option.

> ghc libraries could need it, if any package depends on such a library
> being available to be compiled against at installation time. I don't
> know if any packages use ghc libraries like this currently, but I have
> considered writing one that does, if I ever found the time to rewrite
> ikiwiki in haskell.

I don't know anything about Haskell. What does the trigger do? Is it some
sort of non-optional byte-compilation?

Cheers,
--
Raphaël Hertzog ◈ Debian Developer

Follow my Debian News ▶ http://RaphaelHertzog.com (English)
▶ http://RaphaelHertzog.fr (Français)


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Old 05-30-2011, 04:48 PM
Raphael Hertzog
 
Default Semantic change for dpkg triggers?

On Mon, 30 May 2011, Joey Hess wrote:
> Raphael Hertzog wrote:
> > My question is thus: are there triggers currently in use where this
> > relaxed behaviour would be wrong? Or more simply are there packages which
> > are really not working before the processing of their awaited triggers?
>
> python-support seems to need that; python does not see files in
> /usr/share/pyshared/, so until update-python-modules has run, a python
> module cannot be used.

That's true but that's precisely why python-support is not using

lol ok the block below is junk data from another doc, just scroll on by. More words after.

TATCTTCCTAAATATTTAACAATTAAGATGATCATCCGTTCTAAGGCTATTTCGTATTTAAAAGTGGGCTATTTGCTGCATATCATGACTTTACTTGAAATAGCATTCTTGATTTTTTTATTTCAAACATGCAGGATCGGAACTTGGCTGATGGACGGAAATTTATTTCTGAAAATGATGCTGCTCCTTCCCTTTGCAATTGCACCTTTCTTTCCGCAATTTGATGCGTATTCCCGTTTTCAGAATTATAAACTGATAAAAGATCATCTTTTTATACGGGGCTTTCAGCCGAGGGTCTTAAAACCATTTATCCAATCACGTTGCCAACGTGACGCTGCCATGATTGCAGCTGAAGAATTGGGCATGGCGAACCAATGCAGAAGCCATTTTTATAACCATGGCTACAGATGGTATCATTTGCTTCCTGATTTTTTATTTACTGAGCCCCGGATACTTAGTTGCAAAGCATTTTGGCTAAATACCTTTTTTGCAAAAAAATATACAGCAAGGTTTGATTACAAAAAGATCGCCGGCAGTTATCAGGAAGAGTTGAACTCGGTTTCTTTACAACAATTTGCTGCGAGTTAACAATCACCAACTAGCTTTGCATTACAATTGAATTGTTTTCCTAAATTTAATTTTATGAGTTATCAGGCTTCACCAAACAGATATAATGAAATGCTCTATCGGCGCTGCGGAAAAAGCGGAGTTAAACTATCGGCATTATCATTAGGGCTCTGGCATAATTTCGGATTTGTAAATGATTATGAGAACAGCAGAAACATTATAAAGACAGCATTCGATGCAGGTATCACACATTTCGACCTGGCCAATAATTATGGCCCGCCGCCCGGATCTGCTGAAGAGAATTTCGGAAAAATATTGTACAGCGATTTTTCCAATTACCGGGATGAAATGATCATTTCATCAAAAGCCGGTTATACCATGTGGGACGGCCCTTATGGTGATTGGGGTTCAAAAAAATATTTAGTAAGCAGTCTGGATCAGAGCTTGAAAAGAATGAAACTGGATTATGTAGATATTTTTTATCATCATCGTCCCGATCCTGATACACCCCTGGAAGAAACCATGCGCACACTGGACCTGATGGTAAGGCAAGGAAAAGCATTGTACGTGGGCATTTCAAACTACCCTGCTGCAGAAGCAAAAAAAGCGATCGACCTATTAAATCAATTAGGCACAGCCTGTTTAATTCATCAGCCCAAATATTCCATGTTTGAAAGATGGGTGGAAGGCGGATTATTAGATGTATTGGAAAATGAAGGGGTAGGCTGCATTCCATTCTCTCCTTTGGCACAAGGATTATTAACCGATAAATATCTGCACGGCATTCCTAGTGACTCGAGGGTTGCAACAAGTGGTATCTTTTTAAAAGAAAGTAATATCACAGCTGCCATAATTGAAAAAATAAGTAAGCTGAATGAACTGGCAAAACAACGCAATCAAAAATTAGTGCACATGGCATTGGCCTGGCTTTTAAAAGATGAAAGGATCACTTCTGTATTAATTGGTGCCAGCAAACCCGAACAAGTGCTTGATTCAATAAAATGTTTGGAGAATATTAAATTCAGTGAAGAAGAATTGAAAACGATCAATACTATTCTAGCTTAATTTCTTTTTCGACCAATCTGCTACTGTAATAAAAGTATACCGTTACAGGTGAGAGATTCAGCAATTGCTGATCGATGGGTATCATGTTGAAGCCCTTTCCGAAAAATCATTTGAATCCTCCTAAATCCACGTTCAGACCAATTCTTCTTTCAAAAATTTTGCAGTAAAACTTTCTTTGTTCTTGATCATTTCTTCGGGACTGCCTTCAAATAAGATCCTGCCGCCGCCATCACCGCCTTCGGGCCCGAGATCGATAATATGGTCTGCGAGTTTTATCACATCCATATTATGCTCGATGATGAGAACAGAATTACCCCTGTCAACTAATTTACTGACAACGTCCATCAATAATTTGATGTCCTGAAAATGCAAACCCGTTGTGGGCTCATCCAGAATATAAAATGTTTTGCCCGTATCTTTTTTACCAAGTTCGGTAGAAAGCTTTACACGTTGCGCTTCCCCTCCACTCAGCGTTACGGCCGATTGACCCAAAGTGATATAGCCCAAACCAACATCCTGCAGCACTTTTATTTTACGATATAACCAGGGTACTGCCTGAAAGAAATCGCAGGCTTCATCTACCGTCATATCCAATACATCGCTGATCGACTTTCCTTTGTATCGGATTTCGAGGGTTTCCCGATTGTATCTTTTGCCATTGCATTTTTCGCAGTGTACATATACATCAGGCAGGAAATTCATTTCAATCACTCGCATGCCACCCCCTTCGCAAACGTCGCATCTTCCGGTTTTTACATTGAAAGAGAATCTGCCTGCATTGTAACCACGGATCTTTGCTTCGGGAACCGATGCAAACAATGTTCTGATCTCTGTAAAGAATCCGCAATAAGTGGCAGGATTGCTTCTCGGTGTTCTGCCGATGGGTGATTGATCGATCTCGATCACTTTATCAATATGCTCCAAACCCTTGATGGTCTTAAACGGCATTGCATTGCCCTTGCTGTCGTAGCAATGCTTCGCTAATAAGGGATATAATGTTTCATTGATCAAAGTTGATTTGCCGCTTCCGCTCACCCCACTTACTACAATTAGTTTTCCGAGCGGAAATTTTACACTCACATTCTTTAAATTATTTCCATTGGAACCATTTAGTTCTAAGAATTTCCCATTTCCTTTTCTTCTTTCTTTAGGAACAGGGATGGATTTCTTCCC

triggers for this part of the task, they are processed too late
and keep stuff broken for far too long.

The python-support trigger is used for the non-important part (I think
it's the same but for non-standard python versions), and it's actually
activated by /usr/sbin/update-python-modules with the --no-await
option.

> ghc libraries could need it, if any package depends on such a library
> being available to be compiled against at installation time. I don't
> know if any packages use ghc libraries like this currently, but I have
> considered writing one that does, if I ever found the time to rewrite
> ikiwiki in haskell.

I don't know anything about Haskell. What does the trigger do? Is it some
sort of non-optional byte-compilation?

Cheers,
--
Raphaël Hertzog ◈ Debian Developer

Follow my Debian News ▶ http://RaphaelHertzog.com (English)
▶ http://RaphaelHertzog.fr (Français)


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Old 05-30-2011, 05:16 PM
Joey Hess
 
Default Semantic change for dpkg triggers?

Raphael Hertzog wrote:
> I don't know anything about Haskell. What does the trigger do? Is it some
> sort of non-optional byte-compilation?

It makes the cabal package manager aware of the package installed by the
dpkg package manager, iirc.

--
see shy jo
 
Old 05-30-2011, 05:16 PM
Joey Hess
 
Default Semantic change for dpkg triggers?

Raphael Hertzog wrote:
> I don't know anything about Haskell. What does the trigger do? Is it some
> sort of non-optional byte-compilation?

It makes the cabal package manager aware of the package installed by the
dpkg package manager, iirc.

--
see shy jo
 
Old 06-02-2011, 12:33 PM
Ian Jackson
 
Default Semantic change for dpkg triggers?

Raphael Hertzog writes ("Semantic change for dpkg triggers?"):
> I am considering changing the default behaviour of dpkg triggers. [1]
> Currently when a package activates a trigger (except if it uses
> dpkg-trigger directly with the --no-await option, and that is a minority
> of cases), the trigerring package ends up in "triggers-awaited" status
> and it doesn't satisfy dependencies.
>